Since Roe, many states drafted abortion laws that stipulated conditions under which an individual could get an abortion. State abortion laws designed to narrow the practices permissible under Roe’s broad legal mantle increased the heat on an already sizzling debate. Planned Parenthood of Southeastern Pennsylvania v. Casey, 505 U.S. 833 (1992), for which there was no majority opinion, brought the conflict over Roe into high relief. The question raised by Casey was whether five separate conditions placed upon the right to abortion by Pennsylvania state law are constitutional. In the plurality opinion written by Justices O’Connor, Kennedy, and Souter, the Court ruled three of five stipulations – parental consent, informed consent and a 24-hour waiting period – constitutionally valid, because they did not unduly burden someone seeking an abortion. Spousal notification was deemed an “undue burden” and was therefore rejected as unconstitutional. These decisions were in keeping with a new legal standard – undue burden – designed by Justice O’Connor in Akron v. Akron Center for Reproductive Health, Inc., 462 U.S. 416 (1983) as a means of upholding Roe’s principal argument while simultaneously narrowing its scope without creating hardship for those seeking abortions. Casey, which overturned the trimester model conferred by Roe, brokered the relationship between States’ interests and an individual's right to privacy via the concept of viability. As with Roe, States could entirely ban abortion at the point where a fetus achieved viability. Casey declared medical science, particularly the language and information used by doctors and hospitals in elaborating abortion procedures for patients, subject to State regulations and mandates.

Although Casey proved a significant victory for anti-abortion groups, many states continued passing statutes that whittled away at Roe’s chief entitlement. In Stenberg v. Carhart, 530 U. S. 914 (2000), the Court addressed a Nebraska law that criminalized performance of a class of procedures collectively known as “partial birth abortion.” The Court ruled the statute, which excepted no circumstances – not even preserving the health of the pregnant person – a violation of the Due Process Clause of the Fourteenth Amendment of the Constitution.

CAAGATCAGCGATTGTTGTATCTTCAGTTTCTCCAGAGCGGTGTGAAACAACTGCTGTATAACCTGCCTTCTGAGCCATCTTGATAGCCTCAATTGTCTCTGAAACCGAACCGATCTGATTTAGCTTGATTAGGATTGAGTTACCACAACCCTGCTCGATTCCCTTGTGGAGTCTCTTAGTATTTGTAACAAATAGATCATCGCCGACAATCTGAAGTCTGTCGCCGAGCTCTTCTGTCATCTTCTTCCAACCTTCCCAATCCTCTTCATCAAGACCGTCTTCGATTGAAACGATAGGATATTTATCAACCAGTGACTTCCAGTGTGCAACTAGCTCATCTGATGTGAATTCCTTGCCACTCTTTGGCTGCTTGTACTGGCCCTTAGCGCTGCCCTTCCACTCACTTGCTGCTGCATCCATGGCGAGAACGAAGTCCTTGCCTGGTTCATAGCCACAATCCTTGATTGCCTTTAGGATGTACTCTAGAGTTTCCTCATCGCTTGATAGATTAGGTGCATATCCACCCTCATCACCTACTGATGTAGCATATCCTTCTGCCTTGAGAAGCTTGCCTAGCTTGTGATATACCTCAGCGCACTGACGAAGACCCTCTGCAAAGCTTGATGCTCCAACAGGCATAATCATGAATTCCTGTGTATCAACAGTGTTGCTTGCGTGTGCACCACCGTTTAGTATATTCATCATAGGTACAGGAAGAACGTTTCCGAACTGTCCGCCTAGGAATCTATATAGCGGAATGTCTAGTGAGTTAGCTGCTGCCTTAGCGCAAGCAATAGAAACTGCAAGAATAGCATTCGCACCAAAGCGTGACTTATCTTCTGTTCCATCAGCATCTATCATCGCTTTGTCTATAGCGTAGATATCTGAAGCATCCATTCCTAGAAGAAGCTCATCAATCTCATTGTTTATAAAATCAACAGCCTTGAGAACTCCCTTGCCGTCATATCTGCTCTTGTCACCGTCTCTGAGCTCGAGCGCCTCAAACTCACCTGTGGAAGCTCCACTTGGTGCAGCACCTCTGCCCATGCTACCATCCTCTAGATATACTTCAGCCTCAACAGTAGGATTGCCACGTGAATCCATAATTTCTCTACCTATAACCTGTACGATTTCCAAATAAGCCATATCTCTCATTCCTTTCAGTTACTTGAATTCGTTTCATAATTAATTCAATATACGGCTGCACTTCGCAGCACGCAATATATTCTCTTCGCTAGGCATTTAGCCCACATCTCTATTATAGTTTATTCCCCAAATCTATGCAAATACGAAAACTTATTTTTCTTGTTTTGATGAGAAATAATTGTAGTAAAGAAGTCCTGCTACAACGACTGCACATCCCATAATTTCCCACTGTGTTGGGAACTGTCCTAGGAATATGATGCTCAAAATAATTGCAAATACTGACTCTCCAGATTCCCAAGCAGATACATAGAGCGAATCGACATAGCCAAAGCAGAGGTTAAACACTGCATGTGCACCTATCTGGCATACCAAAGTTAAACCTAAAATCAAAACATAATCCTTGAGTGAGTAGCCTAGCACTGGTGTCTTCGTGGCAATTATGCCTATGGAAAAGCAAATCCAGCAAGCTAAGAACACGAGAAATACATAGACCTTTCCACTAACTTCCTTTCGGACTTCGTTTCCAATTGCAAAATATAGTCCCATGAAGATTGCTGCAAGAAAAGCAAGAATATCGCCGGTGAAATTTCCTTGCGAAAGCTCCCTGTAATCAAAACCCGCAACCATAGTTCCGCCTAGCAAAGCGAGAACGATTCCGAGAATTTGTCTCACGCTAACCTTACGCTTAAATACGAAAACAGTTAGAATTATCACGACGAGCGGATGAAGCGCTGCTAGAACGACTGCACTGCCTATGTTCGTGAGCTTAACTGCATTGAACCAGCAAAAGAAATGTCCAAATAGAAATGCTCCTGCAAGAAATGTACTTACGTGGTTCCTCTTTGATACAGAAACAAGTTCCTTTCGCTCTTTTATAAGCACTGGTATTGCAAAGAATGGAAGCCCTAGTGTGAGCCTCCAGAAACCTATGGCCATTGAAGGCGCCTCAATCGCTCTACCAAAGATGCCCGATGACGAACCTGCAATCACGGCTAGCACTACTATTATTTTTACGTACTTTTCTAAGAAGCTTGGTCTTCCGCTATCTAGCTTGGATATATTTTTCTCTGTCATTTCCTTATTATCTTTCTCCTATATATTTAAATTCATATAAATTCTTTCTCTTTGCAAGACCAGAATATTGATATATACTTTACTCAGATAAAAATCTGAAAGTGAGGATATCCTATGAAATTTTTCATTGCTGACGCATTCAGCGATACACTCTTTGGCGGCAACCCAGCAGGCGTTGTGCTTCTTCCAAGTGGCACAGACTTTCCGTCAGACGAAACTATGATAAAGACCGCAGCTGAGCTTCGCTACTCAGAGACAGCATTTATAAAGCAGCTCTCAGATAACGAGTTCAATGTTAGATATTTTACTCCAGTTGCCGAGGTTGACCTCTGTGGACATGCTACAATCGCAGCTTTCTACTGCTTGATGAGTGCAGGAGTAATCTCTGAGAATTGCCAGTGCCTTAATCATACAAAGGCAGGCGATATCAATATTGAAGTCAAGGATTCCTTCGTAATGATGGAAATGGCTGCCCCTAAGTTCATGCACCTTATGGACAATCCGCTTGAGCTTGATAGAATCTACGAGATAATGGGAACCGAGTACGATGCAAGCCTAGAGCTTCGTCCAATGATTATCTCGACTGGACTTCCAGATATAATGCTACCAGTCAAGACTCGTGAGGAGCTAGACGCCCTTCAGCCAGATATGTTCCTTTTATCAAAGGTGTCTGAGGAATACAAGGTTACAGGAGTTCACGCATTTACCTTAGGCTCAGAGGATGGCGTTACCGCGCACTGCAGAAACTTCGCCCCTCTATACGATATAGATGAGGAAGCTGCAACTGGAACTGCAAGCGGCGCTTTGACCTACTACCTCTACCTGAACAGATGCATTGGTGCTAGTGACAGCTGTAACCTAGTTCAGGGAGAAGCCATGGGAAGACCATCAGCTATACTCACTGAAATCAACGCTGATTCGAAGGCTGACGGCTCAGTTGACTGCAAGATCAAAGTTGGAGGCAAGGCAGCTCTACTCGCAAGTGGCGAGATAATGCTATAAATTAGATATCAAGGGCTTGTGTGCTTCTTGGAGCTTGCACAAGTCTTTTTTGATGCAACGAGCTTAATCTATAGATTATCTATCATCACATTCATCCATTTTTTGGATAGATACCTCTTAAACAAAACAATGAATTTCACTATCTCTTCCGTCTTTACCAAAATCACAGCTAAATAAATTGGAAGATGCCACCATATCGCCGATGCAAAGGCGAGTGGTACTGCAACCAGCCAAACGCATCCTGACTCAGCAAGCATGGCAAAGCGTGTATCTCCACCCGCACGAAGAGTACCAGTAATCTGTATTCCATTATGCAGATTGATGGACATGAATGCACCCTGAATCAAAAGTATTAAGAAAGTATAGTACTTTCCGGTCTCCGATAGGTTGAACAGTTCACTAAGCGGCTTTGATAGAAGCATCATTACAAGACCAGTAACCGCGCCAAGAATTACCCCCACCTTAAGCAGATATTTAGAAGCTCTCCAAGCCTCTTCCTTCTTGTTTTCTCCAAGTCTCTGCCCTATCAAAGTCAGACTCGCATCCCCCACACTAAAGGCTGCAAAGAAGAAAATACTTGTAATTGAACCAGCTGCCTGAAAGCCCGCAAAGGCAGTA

The debate over so-called partial birth abortion merely shifted to the legislative branch when Congress passed the Partial-Birth Abortion Ban Act of 2003. Carhart, one of only a handful of physicians nationwide performing third trimester abortions, brought suit which claimed that the Act violated the personal liberty protections of the Fifth Amendment by banning partial birth abortions without exception.

In Gonzales v. Carhart, 550 U.S. 124 (2007), the Court ruled that on its face the act banning abortions described in terms of their method – intact dilation and extraction – did not unduly burden individuals, create hardship or otherwise fail to protect their health by effectively preventing access to abortion, because such proceedings are never medically necessary.

In National Institute of Family and Life Advocates v. Becerra, 138 S.Ct. 2361 (2018), the Court ruled that a California Law requiring licensed clinics that offered “pregnancy-related services” to provide a “government-drafted script” about the availability of state-sponsored services, such as abortion as unconstitutional. The Court held that it was considered a content-based regulation of speech by compelling clinics to inform individuals about how they could obtain state-subsidized abortions.

In Dobbs v. Jackson (2022), the Court changed the legal status of abortion once again through reversing Roe v. Wade and Casey. In doing so, many of the previous cases that affirmed Roe in part or whole are also no longer valid case law. The Court asserted in Dobbs that there is no fundamental right to abortion guaranteed in the Constitution. Consequently, states are now able to pass legislation that regulates abortion so long as it is for legitimate reasons. Additionally, these laws are entitled to “a strong presumption of validity” if a constitutional challenge is brought forth. Essentially, abortion laws are now left up to state jurisdictions post Dobbs.  

[Last updated in June of 2022 by the Wex Definitions Team]